While the specific exceptions provide courts with no discretion, fair use is “’an equitable
rule of reason’ which permits courts to avoid rigid application of the copyright statute when, on occasion, it would stifle the very creativity which the law is designed to foster.”

The second, more troubling, reminder from this case and Jon’s filing is that the Authors Guild has shown itself willing to launch an extremely broad and devastating attack on libraries in order to protect some strange fantasy about how they can make more money.  Libraries have always been, and should remain, the best ally of authors who seek to find readers. It is foolish and short-sighted of the Author’s Guild to turn on libraries, and to advance a theory that would cripple them, without apparently realizing how much harm those actions could do to authors.

In a previous debate about this case, a commentator wrote “I don’t care about readers, I want buyers.”  It seems this attitude is assumed by the leaders of the Authors Guild, but it is disturbing for three reasons.

First, this attitude neglects the fact that library readers often become buyers.  Marketing their books is something authors expect from publishers, but if libraries are taken out of that equation, it will grow more difficult.  Especially in the world of online purchasing, the ability to discover and browse a book at a library is one of the best routes to placing an order for that book.

Second, not all authors (or even most, I daresay) share this attitude.  The majority of authors, including all scholarly authors, write, I hope, to be read.  Many are simply not motivated by the lure of profit, since profit is unavailable.  When profit is possible, it can be very important, but it does suppliant, in most authors I believe, the fundamental desire to communicate, to be read.

Finally, when the desire to make a profit does overcome the desire to express oneself and to be read, the result is inevitable an uninteresting book.  Those who do not think first about readers do not deserve any.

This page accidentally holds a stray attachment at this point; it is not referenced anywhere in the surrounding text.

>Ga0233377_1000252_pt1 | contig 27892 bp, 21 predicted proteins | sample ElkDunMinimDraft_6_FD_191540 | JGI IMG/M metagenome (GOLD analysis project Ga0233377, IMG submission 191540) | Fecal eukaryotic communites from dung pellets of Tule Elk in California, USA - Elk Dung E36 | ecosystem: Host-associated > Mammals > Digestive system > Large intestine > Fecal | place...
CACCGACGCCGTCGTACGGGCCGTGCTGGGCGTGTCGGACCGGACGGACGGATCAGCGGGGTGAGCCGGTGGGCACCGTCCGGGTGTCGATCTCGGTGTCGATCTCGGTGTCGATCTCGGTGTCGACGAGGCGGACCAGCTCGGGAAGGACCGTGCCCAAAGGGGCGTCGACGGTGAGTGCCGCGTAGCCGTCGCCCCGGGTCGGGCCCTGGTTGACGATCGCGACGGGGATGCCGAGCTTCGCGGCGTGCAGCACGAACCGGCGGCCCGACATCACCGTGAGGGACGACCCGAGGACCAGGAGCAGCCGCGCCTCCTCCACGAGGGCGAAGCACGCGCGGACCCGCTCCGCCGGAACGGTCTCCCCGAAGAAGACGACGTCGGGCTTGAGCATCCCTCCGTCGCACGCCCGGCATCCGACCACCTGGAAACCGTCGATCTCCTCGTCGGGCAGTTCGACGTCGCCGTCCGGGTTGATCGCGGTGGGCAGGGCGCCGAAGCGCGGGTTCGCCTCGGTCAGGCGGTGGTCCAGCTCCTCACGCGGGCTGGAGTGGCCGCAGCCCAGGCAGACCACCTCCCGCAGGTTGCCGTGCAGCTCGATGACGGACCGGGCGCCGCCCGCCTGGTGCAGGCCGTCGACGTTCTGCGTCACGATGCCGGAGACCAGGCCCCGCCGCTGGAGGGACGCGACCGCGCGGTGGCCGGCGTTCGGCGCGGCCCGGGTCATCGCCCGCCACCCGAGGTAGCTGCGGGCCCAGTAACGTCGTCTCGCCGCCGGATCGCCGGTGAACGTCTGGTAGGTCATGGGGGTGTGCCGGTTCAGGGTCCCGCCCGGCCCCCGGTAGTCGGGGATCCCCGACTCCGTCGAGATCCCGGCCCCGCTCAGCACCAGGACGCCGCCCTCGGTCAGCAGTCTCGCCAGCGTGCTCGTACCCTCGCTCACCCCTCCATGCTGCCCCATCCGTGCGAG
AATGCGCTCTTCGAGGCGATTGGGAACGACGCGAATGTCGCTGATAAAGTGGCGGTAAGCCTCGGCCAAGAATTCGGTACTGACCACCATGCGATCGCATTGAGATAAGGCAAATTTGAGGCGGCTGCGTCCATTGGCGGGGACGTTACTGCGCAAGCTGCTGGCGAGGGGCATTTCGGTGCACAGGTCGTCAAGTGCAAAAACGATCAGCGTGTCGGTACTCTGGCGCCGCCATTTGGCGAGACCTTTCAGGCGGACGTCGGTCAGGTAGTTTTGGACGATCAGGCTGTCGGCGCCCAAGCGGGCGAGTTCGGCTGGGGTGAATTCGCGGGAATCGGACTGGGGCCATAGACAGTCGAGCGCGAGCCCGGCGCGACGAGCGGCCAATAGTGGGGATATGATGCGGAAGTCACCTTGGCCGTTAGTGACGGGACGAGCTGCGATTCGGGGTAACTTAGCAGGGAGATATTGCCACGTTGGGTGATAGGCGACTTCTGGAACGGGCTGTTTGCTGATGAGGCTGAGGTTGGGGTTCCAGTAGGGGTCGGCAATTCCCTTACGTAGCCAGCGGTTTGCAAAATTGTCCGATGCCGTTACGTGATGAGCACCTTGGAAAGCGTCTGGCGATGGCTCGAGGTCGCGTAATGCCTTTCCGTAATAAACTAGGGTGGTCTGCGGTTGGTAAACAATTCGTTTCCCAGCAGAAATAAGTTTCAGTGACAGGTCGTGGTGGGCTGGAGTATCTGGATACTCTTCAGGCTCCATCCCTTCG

If the diverse members of the Authors Guild do not all share this assumption that readers and buyers are distinguishable, and only the latter are desirable, than they are seriously misrepresented by this filling, and should be grateful, along with the library community, to Jon Band for his work on behalf of readers everywhere.

Keeping it simple, or how to solve the Berne problem, part 2

My first post about the Berkeley orphan works conference focused on what we had done to create the massive orphan works problem we now face, and what mistakes we should avoid in the future as we try to solve it.  Now I get to be a little more positive and discuss some of the suggestions I heard (all of the PowerPoints are now available) for solving the problem that seem quite workable.  The overarching theme, I think, is keep it simple; rely on small legislative changes or solutions that can be implemented at the trial court level, rather than on big ideas.

Perhaps the foundational presentation focusing on a simple approach was from Jennifer Urban, one of the Directors of the Samuelson Law, Technology and Policy Clinic, who simply laid out the argument that use of orphan works most often will be fair use.  Her principal innovation in the fair use analysis was that it should begin, in this case at least, with looking at the second fair use factor, the nature of the original work being used.  The second fair use factor is not often asked to do much work, in my opinion, and attentive readers of this blog will know that I have suggested before that more emphasis be put there in regard to academic works.  Professor Urban’s argument about orphan works focused on the second factor for a similar reason — by starting there we could more clearly focus on the incentives for creation of a particular type of work and understand that there is no incentive to be gained for the creator or publisher of a true orphan work by charging a toll for use.  Indeed, Urban moved from the second to the fourth factor, an easy transition in this argument, and pointed out that an orphan work represents a complete “market failure” in which the economic impact factor clearly favors fair use.  So the simplest solution to the orphan works (or Berne) problem is just to recognize that the tools to facilitate beneficial uses of orphans already exist in U.S. law.